Cookie Gilchrist as a Denver Bronco

He finished up his AFL career with 4,923 rushing yards and 43 TDs. Gilchrist was named First-Team All-AFL three times, an AFL All-Star four times, was a two-time AFL rushing yards leader, and four-time AFL rushing TD leader. He would be named to the All-Time AFL team after the AFL-NFL merger.

Less than a decade after he retired from playing, Cookie Gilchrist founded the United Athletes Coalition of America. It was an organization created to help former football players adjust to life after their careers ended. The adjustment can be difficult and, having gone through it himself, he knew he could lend a hand to others in the same spot.


After his retirement, he turned down induction into the CFL Hall of Fame, citing exploitation and racism from management. It had been well documented and he is still the greatest player not in the CFL Hall of Fame to date. He also turned down WoF induction initially, weary of further exploitation without compensation, until the legendary Van Miller convinced him otherwise. Eventually, he agreed to be enshrined, but passed away of cancer in 2011, and was posthumously inducted into the Wall of Fame in 2017.

He donated his brain to studies for CTE, after acknowledging in his memoirs that he likely had it. Gilchrist’s brain was studied and he was found to have Stage IV CTE, which may have had severe adverse effects on his behavior throughout his life.

A Voice For Change

Cookie was a vocal civil rights activist who consistently risked his career for his beliefs. He successfully boycotted New Orleans as the site for the 1965 AFL All-Star Game over the city’s continued segregation, an early win for black athletes fighting for civil rights. This action is praised today, but it’s believed to be a contributing factor in his trade to Denver.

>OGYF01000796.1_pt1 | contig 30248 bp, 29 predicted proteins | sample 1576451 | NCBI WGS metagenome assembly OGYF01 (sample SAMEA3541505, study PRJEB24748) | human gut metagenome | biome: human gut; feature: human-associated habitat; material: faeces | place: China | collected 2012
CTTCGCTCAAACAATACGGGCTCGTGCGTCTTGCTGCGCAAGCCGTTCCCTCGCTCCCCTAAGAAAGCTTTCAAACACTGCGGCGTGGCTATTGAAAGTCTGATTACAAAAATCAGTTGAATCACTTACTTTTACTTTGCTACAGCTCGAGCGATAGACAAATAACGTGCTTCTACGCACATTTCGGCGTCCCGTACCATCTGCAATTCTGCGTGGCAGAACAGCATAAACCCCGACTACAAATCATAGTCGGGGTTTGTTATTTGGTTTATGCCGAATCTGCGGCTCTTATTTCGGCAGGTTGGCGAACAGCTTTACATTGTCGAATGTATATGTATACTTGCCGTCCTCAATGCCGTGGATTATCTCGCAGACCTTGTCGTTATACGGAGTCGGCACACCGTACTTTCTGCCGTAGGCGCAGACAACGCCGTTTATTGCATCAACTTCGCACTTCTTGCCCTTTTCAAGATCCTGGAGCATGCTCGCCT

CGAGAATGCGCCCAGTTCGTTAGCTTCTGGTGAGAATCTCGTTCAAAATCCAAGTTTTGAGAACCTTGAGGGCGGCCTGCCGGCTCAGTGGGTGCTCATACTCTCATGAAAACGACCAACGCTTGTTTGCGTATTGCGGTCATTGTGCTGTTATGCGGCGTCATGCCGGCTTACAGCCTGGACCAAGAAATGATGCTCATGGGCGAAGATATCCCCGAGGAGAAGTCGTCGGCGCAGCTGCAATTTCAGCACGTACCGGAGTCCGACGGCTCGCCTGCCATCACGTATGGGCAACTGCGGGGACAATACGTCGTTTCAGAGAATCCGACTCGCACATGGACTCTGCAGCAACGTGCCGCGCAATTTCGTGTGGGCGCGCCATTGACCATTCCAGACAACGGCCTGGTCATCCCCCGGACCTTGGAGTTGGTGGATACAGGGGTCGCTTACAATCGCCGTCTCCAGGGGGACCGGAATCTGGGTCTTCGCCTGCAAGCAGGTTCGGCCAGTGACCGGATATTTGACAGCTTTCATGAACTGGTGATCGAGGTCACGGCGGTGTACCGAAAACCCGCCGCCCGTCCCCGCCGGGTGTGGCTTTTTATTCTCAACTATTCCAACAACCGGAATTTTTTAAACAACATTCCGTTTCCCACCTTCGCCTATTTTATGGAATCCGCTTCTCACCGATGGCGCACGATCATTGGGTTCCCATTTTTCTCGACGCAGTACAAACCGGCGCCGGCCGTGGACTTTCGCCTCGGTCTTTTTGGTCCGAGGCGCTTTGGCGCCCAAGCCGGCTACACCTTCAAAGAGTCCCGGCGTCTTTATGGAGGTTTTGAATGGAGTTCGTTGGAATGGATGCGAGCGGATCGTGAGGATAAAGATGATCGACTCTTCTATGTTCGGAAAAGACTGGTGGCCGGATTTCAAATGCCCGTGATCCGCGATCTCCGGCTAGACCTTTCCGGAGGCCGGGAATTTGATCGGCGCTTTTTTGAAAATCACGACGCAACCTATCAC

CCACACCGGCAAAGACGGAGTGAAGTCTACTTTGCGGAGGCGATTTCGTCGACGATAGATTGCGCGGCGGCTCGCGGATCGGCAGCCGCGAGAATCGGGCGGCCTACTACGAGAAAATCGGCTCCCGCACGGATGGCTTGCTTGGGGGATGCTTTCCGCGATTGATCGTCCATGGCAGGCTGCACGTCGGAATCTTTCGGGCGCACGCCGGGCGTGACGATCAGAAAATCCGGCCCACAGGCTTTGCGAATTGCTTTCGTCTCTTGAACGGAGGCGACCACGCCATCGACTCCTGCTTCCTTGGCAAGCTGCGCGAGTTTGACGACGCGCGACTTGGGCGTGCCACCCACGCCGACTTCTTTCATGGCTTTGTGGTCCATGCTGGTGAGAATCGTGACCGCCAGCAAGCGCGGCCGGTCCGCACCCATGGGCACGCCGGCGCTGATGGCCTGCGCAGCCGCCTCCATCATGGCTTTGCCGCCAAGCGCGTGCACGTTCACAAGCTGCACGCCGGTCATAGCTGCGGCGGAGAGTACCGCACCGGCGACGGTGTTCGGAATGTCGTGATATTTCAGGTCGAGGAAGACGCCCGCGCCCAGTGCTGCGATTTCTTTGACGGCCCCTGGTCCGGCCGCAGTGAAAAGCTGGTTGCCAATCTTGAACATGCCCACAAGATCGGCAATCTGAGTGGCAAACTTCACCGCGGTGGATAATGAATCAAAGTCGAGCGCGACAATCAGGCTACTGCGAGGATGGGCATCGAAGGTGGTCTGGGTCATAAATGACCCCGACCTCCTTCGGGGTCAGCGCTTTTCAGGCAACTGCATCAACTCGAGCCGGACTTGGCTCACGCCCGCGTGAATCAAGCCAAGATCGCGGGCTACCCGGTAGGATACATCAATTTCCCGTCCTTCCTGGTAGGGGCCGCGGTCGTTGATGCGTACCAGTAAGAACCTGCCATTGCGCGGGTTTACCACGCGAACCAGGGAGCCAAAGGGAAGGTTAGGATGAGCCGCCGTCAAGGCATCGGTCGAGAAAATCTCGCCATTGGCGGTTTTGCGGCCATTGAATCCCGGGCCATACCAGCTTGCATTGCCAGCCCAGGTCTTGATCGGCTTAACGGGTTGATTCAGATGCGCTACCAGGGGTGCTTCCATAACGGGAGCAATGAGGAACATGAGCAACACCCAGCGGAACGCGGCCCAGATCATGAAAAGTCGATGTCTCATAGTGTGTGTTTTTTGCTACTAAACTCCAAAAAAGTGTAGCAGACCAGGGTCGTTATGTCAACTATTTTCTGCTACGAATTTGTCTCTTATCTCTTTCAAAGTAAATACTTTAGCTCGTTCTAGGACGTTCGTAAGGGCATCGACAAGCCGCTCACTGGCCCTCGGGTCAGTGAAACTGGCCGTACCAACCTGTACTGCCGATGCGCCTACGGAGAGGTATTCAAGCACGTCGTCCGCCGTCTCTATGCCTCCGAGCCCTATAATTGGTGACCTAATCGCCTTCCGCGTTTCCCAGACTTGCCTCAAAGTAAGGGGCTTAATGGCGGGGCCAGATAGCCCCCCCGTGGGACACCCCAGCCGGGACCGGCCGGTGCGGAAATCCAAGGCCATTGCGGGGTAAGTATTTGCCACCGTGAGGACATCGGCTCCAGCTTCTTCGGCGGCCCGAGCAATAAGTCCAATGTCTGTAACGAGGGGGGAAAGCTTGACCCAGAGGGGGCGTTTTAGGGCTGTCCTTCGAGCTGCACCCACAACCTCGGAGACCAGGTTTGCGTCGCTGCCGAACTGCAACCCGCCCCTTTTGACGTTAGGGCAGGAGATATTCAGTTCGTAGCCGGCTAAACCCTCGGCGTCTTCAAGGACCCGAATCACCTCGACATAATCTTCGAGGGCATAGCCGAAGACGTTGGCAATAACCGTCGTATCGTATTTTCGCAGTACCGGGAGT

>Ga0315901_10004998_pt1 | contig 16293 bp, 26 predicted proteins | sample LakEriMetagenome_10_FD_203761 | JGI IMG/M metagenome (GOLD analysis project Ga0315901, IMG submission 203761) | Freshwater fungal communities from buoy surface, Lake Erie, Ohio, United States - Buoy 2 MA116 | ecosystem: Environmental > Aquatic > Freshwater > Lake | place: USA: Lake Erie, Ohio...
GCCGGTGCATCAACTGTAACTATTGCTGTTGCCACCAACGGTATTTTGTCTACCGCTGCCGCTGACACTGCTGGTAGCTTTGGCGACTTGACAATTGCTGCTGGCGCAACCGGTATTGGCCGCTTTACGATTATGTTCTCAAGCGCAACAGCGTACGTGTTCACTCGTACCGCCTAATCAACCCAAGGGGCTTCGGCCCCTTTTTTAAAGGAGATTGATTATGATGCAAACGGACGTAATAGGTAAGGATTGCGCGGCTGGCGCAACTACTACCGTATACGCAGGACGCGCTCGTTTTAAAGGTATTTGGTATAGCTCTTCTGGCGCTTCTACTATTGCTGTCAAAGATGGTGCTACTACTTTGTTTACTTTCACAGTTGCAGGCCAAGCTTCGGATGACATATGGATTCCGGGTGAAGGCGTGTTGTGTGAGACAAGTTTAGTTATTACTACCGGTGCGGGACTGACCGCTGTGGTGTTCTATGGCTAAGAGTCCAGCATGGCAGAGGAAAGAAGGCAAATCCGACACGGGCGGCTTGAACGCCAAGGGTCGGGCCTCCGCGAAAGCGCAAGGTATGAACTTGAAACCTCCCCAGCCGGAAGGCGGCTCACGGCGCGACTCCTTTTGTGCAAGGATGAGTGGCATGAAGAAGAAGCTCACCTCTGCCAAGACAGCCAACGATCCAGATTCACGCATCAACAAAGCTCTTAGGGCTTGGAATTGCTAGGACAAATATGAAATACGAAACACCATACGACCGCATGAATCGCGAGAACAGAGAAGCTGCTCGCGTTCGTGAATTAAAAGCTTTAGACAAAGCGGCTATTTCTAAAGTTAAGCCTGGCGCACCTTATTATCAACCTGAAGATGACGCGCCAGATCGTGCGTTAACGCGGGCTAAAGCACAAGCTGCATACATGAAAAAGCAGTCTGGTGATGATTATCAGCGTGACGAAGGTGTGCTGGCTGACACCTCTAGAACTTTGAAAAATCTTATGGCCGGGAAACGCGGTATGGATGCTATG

“People think I’m an oddball because I’m a Negro who speaks up”.

– Cookie Gilchrist

His number, 34, has been officially retired by the Buffalo Bills in both his name and that of RB Thurman Thomas.

O.J. Simpson (1980)Jack Kemp (1984)Patrick J. McGroder (1985)Tom Sestak (1987)Billy Shaw (1988)
Ralph C. Wilson Jr. (1989)The 12th Man (1992)Elbert Dubenion (1993)Mike Stratton (1994)Joe Ferguson (1995)
Marv Levy (1996)Joe DeLamielleure (1997)Robert James (1998)Edward Abramoski (1999)Bob Kalsu (2000)
George Saimes (2000)Jim Kelly (2001)Fred Smerlas (2001)Kent Hull (2002)Darryl Talley (2003)
Jim Ritcher (2004)Thurman Thomas (2005)Andre Reed (2006)Steve Tasker (2007)Bruce Smith (2008)
Booker Edgerson (2010)Phil Hansen (2011)Bill Polian (2012)Van Miller (2014)Lou Saban (2015)
Cookie Gilchrist (2017)Reserved For
Future Legends
Future WoFers:
Future WoFers:
The Golden Era
Future WoFers:
The Drought
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One of the owners The Sports Wave, and a Journalist at Buffalo Fanatics, I'm an English immigrant living in Canada. A huge Buffalo Bills fan, I also love my Boston Celtics, Toronto Blue Jays, and Queens Park Rangers.